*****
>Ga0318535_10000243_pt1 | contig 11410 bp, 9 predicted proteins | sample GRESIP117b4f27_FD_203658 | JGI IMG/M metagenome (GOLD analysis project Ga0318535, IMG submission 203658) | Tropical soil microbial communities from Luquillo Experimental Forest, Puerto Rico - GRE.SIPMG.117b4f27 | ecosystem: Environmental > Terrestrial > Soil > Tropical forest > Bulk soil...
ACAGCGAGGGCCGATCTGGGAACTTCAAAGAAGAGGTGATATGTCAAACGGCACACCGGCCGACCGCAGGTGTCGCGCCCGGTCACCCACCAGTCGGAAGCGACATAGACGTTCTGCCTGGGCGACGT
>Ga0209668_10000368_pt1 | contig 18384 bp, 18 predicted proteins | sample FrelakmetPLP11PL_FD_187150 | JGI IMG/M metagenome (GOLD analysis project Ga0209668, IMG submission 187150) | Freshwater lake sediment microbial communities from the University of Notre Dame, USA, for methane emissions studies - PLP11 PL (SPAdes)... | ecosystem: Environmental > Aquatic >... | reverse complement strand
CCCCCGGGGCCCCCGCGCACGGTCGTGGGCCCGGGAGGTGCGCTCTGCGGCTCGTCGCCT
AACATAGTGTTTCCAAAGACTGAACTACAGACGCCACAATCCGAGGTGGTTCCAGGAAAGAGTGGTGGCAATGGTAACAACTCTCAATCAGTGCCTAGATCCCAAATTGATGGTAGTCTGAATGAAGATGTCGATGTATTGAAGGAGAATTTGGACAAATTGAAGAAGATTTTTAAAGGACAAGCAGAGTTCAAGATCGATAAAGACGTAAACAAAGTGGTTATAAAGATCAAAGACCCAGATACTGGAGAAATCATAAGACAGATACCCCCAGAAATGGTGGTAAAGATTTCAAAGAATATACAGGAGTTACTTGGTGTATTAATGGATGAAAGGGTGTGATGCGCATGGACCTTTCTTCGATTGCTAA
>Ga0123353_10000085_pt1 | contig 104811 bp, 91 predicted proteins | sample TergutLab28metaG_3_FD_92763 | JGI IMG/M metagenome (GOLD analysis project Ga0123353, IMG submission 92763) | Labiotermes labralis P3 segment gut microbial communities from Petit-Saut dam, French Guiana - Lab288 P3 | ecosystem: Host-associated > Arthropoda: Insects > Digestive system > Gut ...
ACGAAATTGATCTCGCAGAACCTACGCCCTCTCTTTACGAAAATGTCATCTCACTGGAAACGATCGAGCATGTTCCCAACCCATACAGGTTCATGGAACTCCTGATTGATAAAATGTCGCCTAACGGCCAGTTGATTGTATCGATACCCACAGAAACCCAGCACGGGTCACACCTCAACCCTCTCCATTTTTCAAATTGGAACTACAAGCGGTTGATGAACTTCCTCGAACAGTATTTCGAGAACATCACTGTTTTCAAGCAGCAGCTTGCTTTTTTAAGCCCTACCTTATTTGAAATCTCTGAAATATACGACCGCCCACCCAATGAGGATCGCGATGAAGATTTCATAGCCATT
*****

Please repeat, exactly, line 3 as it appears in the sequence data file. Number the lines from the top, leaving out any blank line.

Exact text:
>Ga0209668_10000368_pt1 | contig 18384 bp, 18 predicted proteins | sample FrelakmetPLP11PL_FD_187150 | JGI IMG/M metagenome (GOLD analysis project Ga0209668, IMG submission 187150) | Freshwater lake sediment microbial communities from the University of Notre Dame, USA, for methane emissions studies - PLP11 PL (SPAdes)... | ecosystem: Environmental > Aquatic >... | reverse complement strand